He has been trailing in the opinion polls for two years andremains between three and five points behind his centre-left rival Romano Prodi. Yet there is one corner of Italy where they won't hear a word against him. Milano 2 is the vast luxury housing estate that first made Mr Berlusconi famous as Italy's "king of bricks." With its ochre brown apartment blocks and terracotta mansard roofs surrounded by Scots pines, an ornamental lake and a fountain, tennis courts and football fields, kindergartens, a hotel and the headquarters of several of his most important companies, Milano 2 was a political statement as much as a construction project, "a city where there is everything," as he put it, "from the clinic where one is born to the cemetery", for those able to afford it.
It was also reputedly financed by the Mafia, and was the occasion for one of Mr Berlusconi's first political coups: by persuading Linate airport to change the direction of its flight paths to allow Milano 2's residents to sleep, he doubled the value of flats on the estate overnight.
Thirty years after its construction, Milano 2 still impresses with both its ambition and its detailing. And the residents are still firmly behind Il Padrone.
"We're all Berlusconians here," says Giorgio Antonaci, a bald figure in a black leather jacket and sunglasses with a striking resemblance to the old TV cop Kojak, knocking back a post-prandial Averno in the Empire Bar on the estate.
"The Berlusconi government has done many positive things, the opere grande [such as the projected bridge over the Messina Strait to Sicily], health and pension reform.
"I would give them seven-plus out of 10. It's true that wages have not gone up and employees are fed up for that reason but anybody with property is happy because its value has as much as tripled in these years. I will continue to give him my support."
Mr Antonacci is the owner of a firm that supplies hospital operating theatres around Europe. Business is buoyant, he claims. Behind the bar, the Empire's owner, Luigi, has a different view.
"Look at all the shops around here vacant or for sale," he points out. (And about half the shops on the ground floor of the estate's blocks are on their last legs.) "Nobody's spending any money because their pay packets won't stretch to the end of the month. They don't come in here for a cappucino, they don't go to the restaurants, they go to the discount supermarkets and eat at home.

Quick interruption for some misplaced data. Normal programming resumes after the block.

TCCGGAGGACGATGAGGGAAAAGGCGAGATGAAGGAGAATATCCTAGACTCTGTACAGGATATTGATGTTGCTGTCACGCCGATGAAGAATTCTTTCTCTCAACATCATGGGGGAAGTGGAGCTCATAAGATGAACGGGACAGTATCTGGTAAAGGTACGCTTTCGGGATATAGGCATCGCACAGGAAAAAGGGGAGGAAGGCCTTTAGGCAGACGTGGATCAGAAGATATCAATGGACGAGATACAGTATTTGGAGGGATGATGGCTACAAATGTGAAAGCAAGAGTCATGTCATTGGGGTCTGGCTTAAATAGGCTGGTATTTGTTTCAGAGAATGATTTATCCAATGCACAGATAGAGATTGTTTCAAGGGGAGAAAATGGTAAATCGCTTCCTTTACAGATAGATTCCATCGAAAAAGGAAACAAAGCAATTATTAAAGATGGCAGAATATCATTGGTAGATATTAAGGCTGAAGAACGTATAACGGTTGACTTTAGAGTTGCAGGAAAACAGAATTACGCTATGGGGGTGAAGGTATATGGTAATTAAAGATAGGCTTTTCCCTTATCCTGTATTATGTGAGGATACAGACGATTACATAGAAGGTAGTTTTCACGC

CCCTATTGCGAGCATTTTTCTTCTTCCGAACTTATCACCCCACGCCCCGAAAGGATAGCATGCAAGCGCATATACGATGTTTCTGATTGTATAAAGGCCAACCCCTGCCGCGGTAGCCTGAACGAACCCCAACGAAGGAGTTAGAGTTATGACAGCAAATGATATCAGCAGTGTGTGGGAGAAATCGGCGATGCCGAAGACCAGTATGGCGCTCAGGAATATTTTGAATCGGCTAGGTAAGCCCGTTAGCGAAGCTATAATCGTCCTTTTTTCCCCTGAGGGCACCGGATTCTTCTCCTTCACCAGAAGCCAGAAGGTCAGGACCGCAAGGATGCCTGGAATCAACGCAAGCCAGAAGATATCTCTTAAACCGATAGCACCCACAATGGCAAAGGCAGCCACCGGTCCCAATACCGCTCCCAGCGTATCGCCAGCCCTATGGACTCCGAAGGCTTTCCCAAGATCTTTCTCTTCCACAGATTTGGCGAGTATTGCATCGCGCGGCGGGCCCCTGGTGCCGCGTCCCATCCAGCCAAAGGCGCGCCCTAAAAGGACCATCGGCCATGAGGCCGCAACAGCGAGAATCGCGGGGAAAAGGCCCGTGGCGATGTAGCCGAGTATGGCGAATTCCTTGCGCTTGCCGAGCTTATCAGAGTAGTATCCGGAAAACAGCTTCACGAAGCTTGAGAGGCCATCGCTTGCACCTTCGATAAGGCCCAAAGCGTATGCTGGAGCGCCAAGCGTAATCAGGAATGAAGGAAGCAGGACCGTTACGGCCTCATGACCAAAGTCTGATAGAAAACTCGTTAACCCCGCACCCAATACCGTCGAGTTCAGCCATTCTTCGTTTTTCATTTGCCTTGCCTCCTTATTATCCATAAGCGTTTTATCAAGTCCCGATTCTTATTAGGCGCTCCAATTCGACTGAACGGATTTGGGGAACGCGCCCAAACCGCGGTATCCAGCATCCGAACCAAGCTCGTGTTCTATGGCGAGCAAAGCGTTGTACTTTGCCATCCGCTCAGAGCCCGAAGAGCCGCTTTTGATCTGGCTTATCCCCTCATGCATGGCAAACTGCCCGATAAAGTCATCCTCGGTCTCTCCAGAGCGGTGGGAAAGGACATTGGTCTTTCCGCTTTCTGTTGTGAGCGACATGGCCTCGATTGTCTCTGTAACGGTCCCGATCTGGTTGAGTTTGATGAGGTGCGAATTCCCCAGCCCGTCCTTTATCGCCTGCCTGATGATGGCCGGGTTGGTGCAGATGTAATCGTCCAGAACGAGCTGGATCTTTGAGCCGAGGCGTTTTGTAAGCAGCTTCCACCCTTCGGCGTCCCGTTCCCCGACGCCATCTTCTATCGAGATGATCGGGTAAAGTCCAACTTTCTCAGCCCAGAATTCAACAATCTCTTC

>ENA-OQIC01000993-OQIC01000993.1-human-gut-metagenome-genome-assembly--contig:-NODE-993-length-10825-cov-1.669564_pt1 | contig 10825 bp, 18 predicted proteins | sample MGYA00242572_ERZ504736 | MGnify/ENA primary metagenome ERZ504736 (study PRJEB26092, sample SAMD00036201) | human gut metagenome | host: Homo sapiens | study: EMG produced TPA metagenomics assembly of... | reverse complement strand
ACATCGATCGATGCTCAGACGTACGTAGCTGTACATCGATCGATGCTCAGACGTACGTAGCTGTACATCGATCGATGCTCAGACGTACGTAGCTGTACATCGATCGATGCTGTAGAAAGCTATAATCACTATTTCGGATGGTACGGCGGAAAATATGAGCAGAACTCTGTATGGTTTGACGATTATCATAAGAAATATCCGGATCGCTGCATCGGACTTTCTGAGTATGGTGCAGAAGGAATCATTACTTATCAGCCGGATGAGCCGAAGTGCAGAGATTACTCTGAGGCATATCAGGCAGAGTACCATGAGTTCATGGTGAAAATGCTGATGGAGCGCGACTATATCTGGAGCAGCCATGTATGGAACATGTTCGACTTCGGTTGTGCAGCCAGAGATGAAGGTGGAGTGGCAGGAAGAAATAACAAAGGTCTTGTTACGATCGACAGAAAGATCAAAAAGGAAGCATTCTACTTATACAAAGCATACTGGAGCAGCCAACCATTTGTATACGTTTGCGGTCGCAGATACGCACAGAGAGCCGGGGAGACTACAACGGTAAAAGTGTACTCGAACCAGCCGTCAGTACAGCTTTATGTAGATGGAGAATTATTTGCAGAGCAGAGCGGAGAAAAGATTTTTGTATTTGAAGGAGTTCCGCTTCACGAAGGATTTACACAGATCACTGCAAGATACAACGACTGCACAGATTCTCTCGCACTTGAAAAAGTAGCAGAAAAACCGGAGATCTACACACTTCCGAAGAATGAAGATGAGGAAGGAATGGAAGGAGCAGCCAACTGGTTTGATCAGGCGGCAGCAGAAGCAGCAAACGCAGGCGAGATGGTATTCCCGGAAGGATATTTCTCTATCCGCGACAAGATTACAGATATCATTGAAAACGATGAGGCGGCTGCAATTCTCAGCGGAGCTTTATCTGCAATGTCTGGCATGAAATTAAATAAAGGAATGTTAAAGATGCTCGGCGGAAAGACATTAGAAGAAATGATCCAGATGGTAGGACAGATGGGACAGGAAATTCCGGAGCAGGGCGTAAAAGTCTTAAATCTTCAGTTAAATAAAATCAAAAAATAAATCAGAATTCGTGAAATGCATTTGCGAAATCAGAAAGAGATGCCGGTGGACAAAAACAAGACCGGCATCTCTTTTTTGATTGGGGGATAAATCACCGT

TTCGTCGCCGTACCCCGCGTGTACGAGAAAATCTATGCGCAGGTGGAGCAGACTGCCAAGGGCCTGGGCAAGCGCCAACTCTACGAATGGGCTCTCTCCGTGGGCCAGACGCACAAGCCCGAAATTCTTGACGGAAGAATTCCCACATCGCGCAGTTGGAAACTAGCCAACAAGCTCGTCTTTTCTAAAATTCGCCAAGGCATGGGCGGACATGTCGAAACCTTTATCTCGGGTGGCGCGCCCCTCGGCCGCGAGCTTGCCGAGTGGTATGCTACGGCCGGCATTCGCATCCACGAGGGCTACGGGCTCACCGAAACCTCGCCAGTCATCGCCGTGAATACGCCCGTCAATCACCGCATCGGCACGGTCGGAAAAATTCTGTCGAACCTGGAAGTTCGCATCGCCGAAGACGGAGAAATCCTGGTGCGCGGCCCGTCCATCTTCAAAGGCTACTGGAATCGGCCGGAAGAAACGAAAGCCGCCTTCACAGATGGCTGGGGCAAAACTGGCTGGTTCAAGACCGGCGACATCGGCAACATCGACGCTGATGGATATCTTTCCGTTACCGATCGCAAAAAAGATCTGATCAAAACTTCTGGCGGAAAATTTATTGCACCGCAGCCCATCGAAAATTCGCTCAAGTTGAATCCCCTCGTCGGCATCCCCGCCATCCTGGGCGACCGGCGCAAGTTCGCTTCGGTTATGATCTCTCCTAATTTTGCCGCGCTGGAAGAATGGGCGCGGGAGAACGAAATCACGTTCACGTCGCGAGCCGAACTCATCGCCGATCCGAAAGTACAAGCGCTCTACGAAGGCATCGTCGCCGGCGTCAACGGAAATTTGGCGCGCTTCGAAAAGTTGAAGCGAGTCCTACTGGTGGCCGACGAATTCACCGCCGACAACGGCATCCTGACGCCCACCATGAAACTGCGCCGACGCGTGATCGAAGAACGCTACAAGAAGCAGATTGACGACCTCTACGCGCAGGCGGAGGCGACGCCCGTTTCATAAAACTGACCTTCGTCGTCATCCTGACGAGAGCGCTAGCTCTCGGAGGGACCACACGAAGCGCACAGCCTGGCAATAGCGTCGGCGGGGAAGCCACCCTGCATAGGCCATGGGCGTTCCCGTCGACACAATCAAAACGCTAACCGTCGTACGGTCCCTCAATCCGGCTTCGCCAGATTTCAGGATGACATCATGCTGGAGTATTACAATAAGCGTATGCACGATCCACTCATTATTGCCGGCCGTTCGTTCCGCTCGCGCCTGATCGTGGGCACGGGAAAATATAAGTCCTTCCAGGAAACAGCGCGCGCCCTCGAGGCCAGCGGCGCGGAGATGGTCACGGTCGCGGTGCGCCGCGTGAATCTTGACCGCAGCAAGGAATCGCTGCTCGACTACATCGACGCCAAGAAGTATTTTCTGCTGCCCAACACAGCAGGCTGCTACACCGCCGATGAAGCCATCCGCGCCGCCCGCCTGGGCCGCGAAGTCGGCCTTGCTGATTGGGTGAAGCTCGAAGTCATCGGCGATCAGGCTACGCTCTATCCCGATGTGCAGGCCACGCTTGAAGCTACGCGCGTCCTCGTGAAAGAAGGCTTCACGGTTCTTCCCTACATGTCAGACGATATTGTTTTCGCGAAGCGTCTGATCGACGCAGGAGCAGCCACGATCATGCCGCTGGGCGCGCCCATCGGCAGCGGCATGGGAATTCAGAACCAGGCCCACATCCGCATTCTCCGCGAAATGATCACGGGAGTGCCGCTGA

"We're slipping back to the way things were 40 years ago, when a few people were rich and the rest of us were miserably poor. This is the way capitalism works, destroying the little man and rewarding the rich ..." Luigi is talking like a communist, but oddly he doesn't follow the argument through. "Things are not going well, but if the Communists win we would be up to our necks in shit," he said. "I don't believe in Prodi, he's a turd. Berlusconi is a brilliant man, but to tell the truth politics is not what he's cut out for. But despite all the things he hasn't done, he's still better than the other guy."
Most politicians and commentators have been talking over recent weeks as if the results of the election to be held on 9 and 10 April were already in.
"This is not a country that makes up its mind at the last minute who to vote for," said Roberto Weber, who works for a polling company called SWG. "What counts more is what is created over a period of months, not some extraordinary coup at the last moment." On that basis Romano Prodi, former president of the European Commission, and his coalition will make it home in some comfort: the last polls published one week ago, before the pre-election ban came into force, gave the opposition an advantage of between 3.5 and 5 per cent.
But given that the vast majority of Italians make up their minds considerably in advance, the crucial change occurred back in 2004, when support for Forza Italia slumped from 29 to 21 per cent, with some five million failing to go to the polls. With that disaster, Berlusconi's long-term aim of substituting the old Christian Democrat hegemony with his own party's began to look chimerical.
"Five years ago," said Luigi Crespi, at the time one of Mr Berlusconi's number wonks, "Berlusconi did not speak to the heart or the head of the Italians but to their stomachs".
He promised a new miracle. His coalition's programme is full of explanations for why it didn't arrive, but the crucial fact is its non-arrival. "His electorate doesn't want to know any more about him," said Mr Crespi.
Iva Zanicchi, a singer, said in 2001: "Let's try Berlusconi. And if we don't like him we'll give him a kick in the bum." That is what, most analysts expect, is shortly to be delivered.
But Mr Prodi is not counting on it. "In 1996, the polls had Berlusconi in the lead," he pointed out, "but in the end it was I who won."
And many believe that the wildness of Berlusconi's recent behaviour - identifying the Communists in Mr Prodi's coalition with alleged Maoist baby-boilers, storming out of a TV interview after being interrupted, lambasting fellow-industrialists - far from being signs of panic are conscious attempts to rouse the supporters who deserted him in 2004.
With Mr Berlusconi, no one doubts that it will be a fight to the finish and in the past couple of days he has thrown his adversaries into angry confusion about their taxation plans. For Mr Prodi, Corriere della Sera daily warned yesterday, "tax could become the snare in which the feet of the athlete who has led all the way the way risk becoming trapped."
"Berlusconi has always given his best," notes Alexander Stille in a new biography, "when he has his back against the wall".Reuse content